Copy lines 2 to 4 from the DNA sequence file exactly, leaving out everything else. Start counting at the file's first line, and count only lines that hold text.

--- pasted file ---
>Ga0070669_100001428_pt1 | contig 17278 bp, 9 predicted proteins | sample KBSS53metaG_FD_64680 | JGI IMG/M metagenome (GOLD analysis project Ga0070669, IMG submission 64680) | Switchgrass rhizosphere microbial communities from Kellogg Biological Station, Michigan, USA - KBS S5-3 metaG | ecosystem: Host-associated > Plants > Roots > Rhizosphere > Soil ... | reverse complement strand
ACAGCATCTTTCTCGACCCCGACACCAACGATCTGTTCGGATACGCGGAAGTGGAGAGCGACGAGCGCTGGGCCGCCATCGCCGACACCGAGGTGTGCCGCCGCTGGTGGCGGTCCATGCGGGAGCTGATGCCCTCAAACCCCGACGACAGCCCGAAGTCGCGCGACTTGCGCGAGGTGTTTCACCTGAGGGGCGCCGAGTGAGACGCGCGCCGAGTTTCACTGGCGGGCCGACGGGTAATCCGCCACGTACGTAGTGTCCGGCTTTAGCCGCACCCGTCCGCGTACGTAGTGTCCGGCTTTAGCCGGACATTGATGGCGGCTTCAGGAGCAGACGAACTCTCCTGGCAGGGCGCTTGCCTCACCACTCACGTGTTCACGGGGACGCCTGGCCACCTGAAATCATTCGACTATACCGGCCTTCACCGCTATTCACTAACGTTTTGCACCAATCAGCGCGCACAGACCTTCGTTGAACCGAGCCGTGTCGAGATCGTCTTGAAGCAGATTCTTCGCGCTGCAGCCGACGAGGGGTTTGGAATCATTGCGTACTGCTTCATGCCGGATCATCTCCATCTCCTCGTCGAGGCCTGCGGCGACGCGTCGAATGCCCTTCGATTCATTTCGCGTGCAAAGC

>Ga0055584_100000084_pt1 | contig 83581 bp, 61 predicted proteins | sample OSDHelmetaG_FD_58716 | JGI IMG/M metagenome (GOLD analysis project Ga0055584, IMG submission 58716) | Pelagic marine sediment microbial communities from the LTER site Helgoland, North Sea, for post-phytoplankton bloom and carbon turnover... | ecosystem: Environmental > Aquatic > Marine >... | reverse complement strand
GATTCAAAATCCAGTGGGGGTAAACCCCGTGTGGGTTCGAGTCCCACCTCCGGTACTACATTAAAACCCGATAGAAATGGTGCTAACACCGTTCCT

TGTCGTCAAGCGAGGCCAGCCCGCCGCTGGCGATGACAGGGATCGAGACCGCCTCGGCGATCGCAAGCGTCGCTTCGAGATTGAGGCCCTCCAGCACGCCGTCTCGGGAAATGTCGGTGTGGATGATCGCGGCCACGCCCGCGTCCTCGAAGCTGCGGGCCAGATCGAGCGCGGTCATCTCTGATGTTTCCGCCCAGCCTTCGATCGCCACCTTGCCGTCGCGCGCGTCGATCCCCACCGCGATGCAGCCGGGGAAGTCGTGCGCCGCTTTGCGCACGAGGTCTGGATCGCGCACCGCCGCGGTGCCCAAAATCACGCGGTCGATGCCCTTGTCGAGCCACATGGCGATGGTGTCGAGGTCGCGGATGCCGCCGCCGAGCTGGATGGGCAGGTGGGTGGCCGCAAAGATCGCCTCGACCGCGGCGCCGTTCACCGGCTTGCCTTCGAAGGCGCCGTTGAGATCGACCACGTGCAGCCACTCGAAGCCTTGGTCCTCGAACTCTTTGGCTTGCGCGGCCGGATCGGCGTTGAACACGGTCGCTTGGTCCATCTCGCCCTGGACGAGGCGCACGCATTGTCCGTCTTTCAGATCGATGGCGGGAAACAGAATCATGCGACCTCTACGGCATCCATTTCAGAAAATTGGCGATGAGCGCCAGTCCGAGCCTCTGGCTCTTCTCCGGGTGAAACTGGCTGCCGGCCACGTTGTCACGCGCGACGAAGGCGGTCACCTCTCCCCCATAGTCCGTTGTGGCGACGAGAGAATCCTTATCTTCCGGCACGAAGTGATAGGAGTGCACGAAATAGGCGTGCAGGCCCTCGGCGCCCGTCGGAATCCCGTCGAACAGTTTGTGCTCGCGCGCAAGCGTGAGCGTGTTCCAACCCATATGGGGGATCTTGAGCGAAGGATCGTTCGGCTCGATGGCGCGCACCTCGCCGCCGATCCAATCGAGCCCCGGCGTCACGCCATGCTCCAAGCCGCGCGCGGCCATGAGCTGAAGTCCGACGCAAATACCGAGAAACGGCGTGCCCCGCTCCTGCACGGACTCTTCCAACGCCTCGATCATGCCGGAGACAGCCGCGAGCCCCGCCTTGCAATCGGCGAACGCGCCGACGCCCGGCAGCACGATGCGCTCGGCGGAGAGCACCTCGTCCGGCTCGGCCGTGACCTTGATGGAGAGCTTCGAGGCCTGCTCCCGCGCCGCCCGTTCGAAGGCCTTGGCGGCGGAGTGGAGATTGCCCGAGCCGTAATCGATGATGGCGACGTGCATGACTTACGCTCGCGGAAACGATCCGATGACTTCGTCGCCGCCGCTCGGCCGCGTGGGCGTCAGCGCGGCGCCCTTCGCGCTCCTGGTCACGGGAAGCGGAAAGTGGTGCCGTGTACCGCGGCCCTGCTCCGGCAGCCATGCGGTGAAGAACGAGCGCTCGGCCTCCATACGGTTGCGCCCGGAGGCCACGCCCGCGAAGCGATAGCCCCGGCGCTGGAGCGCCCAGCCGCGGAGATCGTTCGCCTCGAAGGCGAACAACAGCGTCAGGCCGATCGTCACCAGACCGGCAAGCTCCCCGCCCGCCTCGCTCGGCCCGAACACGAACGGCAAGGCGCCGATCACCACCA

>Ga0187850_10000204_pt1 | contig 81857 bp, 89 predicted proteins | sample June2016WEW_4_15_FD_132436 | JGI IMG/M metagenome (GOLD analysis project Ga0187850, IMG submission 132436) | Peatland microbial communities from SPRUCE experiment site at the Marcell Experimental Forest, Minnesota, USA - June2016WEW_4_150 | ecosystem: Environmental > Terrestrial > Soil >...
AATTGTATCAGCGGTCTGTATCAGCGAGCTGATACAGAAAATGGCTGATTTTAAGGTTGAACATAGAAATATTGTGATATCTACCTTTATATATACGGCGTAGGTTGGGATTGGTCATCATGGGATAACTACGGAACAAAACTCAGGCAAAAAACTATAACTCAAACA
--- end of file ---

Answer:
ACAGCATCTTTCTCGACCCCGACACCAACGATCTGTTCGGATACGCGGAAGTGGAGAGCGACGAGCGCTGGGCCGCCATCGCCGACACCGAGGTGTGCCGCCGCTGGTGGCGGTCCATGCGGGAGCTGATGCCCTCAAACCCCGACGACAGCCCGAAGTCGCGCGACTTGCGCGAGGTGTTTCACCTGAGGGGCGCCGAGTGAGACGCGCGCCGAGTTTCACTGGCGGGCCGACGGGTAATCCGCCACGTACGTAGTGTCCGGCTTTAGCCGCACCCGTCCGCGTACGTAGTGTCCGGCTTTAGCCGGACATTGATGGCGGCTTCAGGAGCAGACGAACTCTCCTGGCAGGGCGCTTGCCTCACCACTCACGTGTTCACGGGGACGCCTGGCCACCTGAAATCATTCGACTATACCGGCCTTCACCGCTATTCACTAACGTTTTGCACCAATCAGCGCGCACAGACCTTCGTTGAACCGAGCCGTGTCGAGATCGTCTTGAAGCAGATTCTTCGCGCTGCAGCCGACGAGGGGTTTGGAATCATTGCGTACTGCTTCATGCCGGATCATCTCCATCTCCTCGTCGAGGCCTGCGGCGACGCGTCGAATGCCCTTCGATTCATTTCGCGTGCAAAGC

>Ga0055584_100000084_pt1 | contig 83581 bp, 61 predicted proteins | sample OSDHelmetaG_FD_58716 | JGI IMG/M metagenome (GOLD analysis project Ga0055584, IMG submission 58716) | Pelagic marine sediment microbial communities from the LTER site Helgoland, North Sea, for post-phytoplankton bloom and carbon turnover... | ecosystem: Environmental > Aquatic > Marine >... | reverse complement strand
GATTCAAAATCCAGTGGGGGTAAACCCCGTGTGGGTTCGAGTCCCACCTCCGGTACTACATTAAAACCCGATAGAAATGGTGCTAACACCGTTCCT